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December 27, 2017

IFSB issued a working paper (WP-07) on recovery, resolution, and insolvency issues for Institutions offering Islamic Financial Services (IIFS). The paper sheds light on several legal, structural, and operational issues in the context of recovery, resolution, and insolvency for IIFS. It endeavors to make policymakers, regulators, deposit insurance providers, and individual institutions aware of these challenges. The paper reiterates the need to harmonize Sharīʻah principles of recovery and resolution plans as well as bankruptcy and insolvency frameworks that are embodied in the existing legal systems.

The working paper also examines the applicability of FSB's Key Attributes of Effective Resolution Regimes for Financial Institutions and other relevant international standards on this subject for IIFS. It identifies gaps in implementation of these standards, since these international standards do not take cognizance of unique characteristics of these institutions. The paper also examines the possibilities of adopting self-insured structures and mechanisms to help safeguard the IFSI. In this regard, bail-in features embedded in Additional Tier 1 and Tier 2 ṣukūk from regulatory and Sharīʻah perspectives are discussed in detail. The paper also attempts to investigate whether the bail-in concept of a mandatory debt write-down by a resolution authority is compatible with Sharīʻah. Overall, the paper aims to:

  • Review the requirements of a robust recovery and resolution framework through literature review and jurisdictional analysis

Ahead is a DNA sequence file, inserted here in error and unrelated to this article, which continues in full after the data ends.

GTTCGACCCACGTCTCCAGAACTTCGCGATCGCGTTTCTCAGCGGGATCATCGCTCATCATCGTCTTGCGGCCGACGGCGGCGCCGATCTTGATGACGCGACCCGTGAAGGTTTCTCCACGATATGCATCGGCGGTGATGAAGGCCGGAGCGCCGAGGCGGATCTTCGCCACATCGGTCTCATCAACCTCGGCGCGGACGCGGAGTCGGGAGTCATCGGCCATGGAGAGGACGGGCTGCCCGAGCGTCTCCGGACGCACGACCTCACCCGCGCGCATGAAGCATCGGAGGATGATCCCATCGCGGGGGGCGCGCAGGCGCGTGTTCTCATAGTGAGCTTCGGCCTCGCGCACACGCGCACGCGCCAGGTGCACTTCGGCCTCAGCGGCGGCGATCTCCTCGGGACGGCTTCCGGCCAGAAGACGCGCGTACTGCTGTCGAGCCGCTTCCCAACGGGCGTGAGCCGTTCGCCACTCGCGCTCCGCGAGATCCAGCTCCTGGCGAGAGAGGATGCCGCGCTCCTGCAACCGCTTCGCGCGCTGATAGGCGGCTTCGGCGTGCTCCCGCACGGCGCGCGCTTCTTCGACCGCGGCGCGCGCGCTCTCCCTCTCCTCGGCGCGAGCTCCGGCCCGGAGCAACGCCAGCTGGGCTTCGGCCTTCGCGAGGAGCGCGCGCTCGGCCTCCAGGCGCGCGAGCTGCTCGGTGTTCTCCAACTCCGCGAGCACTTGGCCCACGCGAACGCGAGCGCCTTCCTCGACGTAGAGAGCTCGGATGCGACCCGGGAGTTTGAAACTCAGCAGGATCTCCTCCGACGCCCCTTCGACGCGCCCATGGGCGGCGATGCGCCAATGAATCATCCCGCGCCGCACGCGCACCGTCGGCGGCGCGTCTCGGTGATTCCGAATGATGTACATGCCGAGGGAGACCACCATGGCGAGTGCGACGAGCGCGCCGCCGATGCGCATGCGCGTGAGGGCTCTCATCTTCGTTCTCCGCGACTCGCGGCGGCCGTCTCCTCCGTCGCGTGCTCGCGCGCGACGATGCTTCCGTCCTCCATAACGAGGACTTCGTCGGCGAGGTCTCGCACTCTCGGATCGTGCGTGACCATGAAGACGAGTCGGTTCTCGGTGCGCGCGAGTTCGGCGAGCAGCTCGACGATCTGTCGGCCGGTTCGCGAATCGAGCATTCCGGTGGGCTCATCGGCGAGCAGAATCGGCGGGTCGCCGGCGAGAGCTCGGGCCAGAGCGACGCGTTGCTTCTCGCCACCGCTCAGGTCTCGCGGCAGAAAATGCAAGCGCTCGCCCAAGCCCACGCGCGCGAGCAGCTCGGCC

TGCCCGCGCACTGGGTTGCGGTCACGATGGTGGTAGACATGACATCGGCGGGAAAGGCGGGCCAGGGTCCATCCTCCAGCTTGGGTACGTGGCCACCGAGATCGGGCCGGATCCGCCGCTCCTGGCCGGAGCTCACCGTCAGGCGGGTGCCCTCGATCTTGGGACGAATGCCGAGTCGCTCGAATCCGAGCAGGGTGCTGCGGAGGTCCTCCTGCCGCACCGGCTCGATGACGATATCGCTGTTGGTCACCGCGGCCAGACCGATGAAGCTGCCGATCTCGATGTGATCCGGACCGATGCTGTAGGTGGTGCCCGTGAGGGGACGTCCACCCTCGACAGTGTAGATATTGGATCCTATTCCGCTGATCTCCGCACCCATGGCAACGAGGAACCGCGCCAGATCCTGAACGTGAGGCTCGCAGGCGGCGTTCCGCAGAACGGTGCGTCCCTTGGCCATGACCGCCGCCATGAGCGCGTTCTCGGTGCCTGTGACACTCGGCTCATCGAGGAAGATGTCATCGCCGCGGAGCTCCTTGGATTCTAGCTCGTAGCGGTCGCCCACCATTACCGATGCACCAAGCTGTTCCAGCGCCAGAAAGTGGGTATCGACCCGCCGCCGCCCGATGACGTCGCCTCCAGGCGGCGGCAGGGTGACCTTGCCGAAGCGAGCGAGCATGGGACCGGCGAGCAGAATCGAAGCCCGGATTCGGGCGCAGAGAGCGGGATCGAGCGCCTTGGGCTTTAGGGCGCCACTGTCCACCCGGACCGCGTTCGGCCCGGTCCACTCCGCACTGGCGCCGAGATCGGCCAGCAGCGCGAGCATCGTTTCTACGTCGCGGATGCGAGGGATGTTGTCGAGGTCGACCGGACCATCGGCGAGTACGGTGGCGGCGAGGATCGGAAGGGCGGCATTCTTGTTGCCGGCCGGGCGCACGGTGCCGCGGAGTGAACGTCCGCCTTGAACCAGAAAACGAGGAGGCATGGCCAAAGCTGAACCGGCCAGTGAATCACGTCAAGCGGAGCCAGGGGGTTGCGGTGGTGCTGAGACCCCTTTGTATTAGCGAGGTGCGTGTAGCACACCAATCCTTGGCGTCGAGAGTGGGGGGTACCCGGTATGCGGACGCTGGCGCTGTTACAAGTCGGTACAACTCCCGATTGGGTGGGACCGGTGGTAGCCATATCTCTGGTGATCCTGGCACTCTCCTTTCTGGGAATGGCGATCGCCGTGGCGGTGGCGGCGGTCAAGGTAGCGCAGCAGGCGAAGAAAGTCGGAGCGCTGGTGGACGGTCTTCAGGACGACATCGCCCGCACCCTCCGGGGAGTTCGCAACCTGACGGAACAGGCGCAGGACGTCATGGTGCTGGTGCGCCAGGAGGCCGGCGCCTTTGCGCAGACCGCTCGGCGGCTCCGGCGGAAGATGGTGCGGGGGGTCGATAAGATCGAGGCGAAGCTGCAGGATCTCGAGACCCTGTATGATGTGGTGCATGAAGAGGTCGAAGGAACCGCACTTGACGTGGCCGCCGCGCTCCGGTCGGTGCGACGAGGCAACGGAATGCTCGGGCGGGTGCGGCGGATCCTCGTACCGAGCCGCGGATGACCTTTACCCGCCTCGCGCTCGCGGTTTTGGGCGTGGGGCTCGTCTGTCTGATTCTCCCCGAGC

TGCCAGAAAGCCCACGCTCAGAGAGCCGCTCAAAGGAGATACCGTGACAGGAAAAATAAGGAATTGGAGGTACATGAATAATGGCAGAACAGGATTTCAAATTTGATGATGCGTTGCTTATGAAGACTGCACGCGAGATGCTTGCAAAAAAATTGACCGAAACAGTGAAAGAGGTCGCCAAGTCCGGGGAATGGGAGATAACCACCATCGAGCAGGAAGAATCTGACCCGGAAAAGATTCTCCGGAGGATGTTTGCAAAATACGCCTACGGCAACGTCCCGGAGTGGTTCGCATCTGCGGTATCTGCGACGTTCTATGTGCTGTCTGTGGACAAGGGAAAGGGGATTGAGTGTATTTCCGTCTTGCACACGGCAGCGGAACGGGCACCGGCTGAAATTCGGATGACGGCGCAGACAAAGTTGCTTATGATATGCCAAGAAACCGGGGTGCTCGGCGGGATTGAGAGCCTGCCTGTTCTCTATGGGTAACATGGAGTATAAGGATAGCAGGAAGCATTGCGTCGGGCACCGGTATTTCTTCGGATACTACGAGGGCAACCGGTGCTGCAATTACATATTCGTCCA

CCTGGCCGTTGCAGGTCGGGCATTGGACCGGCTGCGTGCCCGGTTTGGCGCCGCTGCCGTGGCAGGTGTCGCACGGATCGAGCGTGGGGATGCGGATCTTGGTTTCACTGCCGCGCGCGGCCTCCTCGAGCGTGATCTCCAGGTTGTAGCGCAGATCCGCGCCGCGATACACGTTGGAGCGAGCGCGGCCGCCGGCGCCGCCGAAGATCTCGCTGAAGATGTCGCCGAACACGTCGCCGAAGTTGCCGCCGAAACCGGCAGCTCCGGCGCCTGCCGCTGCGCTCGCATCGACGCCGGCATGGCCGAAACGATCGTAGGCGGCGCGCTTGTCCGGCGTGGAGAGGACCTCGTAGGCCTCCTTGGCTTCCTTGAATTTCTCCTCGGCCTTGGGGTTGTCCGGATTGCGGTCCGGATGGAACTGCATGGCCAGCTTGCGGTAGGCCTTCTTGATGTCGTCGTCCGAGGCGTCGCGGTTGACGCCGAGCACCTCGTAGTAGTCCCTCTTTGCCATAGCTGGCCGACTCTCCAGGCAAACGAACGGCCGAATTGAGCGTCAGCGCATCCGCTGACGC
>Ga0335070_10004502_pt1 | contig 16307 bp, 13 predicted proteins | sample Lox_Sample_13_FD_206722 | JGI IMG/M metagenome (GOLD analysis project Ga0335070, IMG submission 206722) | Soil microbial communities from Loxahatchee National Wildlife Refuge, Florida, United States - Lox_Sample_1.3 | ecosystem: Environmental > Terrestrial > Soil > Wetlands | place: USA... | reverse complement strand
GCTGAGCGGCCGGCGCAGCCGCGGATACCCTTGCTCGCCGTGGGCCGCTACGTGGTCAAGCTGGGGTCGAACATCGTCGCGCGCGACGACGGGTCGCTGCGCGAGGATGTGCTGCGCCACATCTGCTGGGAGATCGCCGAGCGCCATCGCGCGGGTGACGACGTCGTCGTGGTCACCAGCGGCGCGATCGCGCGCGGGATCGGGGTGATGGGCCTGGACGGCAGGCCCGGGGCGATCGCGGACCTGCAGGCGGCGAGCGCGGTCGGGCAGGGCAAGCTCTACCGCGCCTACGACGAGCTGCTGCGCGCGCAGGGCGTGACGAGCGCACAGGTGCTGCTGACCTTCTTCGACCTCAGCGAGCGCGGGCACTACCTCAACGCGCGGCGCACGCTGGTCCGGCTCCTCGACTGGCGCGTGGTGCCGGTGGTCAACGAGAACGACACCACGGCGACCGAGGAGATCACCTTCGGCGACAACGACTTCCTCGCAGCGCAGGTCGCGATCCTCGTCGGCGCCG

• Consider and analyze key recovery, resolution, and bankruptcy principles in the context of Islamic finance industry practices and Sharīʻah requirements
  • Indicate issues that require further consideration by regulatory authorities/policymakers and IIFS regarding recovery, resolution, and bankruptcy

Additionally, the paper examines the treatment of investment account holders in an insolvency and the treatment of the profit equalization reserve (PER) and investment risk reserve (IRR) funds in this scenario. The discussions also highlight Sharīʻah debates on whether any profit-sharing investment accounts should be afforded Sharīʻah-compliant deposit insurance scheme, given their risk-sharing nature. The paper also focuses on recovery and resolutions aspects for debt-based contracts in Islamic finance, since a majority of global Islamic banking assets are based on these contracts.


Related Links

Keywords: International, Banking, Islamic Banking, IIFS, Recovery and Resolution Planning, IFSB

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